The woman was the first to break eye-contact, though she cautiously kept the man in her visual field, glancing swiftly down at her body. She could feel her blood trickling down her injuries. With her rudimentary knowledge of medicine, she knew that unless an ambulance came in the following minutes, she wouldn’t live to see twilight, even less so the sunrise. Flicking her attention back on the guilty man, she squinted to evaluate his condition. While she figured that it was an infection coupled with blood loss that would condemned her, she knew that he was dying of multiple hemorrhages, according to his wounds. He would indubitably depart before her.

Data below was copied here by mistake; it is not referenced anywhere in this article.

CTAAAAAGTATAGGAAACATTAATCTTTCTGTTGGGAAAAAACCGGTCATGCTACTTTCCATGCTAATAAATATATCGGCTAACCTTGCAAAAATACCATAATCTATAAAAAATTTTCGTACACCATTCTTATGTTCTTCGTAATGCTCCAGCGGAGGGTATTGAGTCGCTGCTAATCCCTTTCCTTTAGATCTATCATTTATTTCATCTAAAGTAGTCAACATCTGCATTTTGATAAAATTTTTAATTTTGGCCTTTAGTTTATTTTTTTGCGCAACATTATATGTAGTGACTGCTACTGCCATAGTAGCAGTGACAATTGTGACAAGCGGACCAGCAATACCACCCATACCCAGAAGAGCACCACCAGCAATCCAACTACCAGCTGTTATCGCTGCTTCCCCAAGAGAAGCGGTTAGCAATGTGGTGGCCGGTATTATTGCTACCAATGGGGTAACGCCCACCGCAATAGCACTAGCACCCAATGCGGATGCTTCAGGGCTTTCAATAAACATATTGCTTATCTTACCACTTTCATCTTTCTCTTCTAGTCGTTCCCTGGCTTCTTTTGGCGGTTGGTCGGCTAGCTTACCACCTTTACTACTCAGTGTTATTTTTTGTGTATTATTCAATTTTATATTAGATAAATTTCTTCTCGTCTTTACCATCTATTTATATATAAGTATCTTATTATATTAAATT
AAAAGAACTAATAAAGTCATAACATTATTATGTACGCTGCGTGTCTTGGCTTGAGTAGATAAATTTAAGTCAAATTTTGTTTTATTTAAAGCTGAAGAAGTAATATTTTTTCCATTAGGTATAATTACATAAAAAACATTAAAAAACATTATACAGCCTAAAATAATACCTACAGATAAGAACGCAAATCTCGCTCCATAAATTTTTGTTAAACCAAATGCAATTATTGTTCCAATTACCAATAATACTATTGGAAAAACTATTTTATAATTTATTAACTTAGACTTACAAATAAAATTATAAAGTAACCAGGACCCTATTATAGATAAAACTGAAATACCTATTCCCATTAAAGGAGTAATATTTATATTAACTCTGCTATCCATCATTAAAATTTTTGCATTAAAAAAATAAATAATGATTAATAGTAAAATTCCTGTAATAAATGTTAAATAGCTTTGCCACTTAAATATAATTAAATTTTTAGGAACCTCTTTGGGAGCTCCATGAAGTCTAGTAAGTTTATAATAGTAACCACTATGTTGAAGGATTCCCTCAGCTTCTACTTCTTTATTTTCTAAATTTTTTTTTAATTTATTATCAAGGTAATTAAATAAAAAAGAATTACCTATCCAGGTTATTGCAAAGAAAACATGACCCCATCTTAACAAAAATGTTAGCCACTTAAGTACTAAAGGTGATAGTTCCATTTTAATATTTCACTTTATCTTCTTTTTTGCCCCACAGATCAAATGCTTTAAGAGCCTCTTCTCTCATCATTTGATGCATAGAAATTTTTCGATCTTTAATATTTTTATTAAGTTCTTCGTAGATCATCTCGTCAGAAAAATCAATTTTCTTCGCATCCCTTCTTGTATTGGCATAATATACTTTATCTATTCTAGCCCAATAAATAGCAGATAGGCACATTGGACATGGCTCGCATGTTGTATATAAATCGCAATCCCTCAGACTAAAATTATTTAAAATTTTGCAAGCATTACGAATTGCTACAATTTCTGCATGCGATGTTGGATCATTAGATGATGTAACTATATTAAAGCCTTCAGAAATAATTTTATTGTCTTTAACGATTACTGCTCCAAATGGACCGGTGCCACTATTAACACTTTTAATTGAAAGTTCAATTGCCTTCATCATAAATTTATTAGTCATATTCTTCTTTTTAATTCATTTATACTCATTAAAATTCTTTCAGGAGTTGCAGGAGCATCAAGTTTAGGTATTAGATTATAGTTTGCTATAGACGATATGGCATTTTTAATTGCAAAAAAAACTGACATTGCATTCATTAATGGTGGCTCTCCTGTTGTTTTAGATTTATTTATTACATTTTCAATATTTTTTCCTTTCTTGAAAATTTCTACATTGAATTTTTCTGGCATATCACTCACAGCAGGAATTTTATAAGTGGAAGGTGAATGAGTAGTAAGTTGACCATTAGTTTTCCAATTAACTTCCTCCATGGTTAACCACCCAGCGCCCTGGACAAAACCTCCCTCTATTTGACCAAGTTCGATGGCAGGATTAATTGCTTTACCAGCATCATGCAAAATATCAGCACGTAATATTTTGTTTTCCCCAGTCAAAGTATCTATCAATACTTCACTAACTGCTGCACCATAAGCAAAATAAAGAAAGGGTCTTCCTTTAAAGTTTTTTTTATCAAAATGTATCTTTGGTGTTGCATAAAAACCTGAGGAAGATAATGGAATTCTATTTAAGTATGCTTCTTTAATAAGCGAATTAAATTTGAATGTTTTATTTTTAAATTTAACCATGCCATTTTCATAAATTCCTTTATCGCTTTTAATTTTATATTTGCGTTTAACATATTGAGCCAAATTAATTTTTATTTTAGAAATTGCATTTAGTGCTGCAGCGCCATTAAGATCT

In the unnatural calm that hovered stiflingly above them, the world tilted again, ignoring the myriads of existences whose reality had crashed down into an unfathomable pit. Their ears popped, sounds rushing back in a cacophony unwelcome and terrible. Crying voices pleading for a love one to appear or respond. Shouts screaming their fury over the unfairness of agony. Litany of cracking sobs reassuring cooling bodies that peace would find them in the afterlife. Endless questions addressed to missing companions. Any whisper was drowned into the disharmonious noise, unheard sorrow buried beneath loud ones. They heard a female voice frantically calling for her child, voice brimming with heavy denial and imploring hope. There was no answer.